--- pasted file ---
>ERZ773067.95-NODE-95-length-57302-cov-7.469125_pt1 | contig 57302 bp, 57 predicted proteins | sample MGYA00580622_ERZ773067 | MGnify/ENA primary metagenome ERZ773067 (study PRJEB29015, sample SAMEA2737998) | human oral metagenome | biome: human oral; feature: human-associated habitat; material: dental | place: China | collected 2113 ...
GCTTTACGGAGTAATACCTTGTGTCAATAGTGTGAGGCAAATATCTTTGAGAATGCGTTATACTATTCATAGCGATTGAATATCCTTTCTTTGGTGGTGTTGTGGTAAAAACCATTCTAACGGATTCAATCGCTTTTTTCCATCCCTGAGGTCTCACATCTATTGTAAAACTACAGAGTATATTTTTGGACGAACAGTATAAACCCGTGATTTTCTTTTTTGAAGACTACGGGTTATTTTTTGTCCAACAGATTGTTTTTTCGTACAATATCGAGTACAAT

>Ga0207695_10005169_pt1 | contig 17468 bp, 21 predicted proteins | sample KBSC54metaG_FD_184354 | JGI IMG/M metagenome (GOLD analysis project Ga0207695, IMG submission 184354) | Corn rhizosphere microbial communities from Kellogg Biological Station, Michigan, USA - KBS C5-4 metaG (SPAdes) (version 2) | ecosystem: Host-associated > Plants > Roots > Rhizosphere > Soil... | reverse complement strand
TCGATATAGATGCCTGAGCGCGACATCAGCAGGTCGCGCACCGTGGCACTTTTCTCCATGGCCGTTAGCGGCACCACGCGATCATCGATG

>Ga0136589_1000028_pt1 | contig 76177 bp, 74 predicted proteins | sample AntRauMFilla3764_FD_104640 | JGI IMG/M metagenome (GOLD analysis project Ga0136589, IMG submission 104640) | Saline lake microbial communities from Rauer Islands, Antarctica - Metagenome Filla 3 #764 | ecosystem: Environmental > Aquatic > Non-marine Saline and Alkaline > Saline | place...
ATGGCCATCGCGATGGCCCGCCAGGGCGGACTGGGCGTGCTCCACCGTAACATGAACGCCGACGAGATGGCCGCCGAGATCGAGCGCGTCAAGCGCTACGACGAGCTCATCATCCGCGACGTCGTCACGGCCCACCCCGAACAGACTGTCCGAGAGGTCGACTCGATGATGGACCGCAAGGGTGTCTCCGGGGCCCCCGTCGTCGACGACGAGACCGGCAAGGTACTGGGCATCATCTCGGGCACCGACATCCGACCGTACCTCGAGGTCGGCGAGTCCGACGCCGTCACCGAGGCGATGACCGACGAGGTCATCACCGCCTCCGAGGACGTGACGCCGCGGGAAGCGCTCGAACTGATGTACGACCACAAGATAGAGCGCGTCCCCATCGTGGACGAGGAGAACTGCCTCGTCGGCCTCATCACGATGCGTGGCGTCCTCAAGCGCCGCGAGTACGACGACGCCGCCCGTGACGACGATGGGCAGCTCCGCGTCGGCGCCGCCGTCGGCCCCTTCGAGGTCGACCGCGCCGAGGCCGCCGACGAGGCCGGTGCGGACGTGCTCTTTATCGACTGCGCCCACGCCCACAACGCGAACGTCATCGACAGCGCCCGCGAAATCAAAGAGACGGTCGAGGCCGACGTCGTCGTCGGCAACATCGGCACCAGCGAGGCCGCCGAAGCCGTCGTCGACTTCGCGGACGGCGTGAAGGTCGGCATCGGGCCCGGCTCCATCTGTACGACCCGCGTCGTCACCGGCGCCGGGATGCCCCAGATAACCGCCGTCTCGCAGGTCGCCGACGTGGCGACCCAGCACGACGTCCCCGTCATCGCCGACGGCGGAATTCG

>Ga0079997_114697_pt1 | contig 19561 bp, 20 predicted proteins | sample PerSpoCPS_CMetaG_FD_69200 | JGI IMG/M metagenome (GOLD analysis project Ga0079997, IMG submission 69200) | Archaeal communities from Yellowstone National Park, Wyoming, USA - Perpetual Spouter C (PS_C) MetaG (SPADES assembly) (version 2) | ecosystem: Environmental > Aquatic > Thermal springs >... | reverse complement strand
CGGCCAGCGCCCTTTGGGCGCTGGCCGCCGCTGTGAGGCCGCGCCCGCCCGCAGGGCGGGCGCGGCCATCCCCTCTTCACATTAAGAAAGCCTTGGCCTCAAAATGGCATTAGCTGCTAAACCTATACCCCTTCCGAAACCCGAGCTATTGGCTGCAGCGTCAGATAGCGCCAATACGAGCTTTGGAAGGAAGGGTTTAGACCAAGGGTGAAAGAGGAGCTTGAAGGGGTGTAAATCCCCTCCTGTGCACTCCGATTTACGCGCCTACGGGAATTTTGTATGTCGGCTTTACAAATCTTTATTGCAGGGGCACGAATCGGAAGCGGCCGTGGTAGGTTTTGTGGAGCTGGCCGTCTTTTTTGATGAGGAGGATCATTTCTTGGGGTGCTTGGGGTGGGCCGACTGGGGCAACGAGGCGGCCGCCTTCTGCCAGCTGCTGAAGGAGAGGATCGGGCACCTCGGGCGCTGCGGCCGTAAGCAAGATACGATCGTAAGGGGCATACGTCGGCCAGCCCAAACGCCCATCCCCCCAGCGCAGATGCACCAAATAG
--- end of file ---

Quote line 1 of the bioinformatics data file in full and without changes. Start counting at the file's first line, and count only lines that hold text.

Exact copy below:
>ERZ773067.95-NODE-95-length-57302-cov-7.469125_pt1 | contig 57302 bp, 57 predicted proteins | sample MGYA00580622_ERZ773067 | MGnify/ENA primary metagenome ERZ773067 (study PRJEB29015, sample SAMEA2737998) | human oral metagenome | biome: human oral; feature: human-associated habitat; material: dental | place: China | collected 2113 ...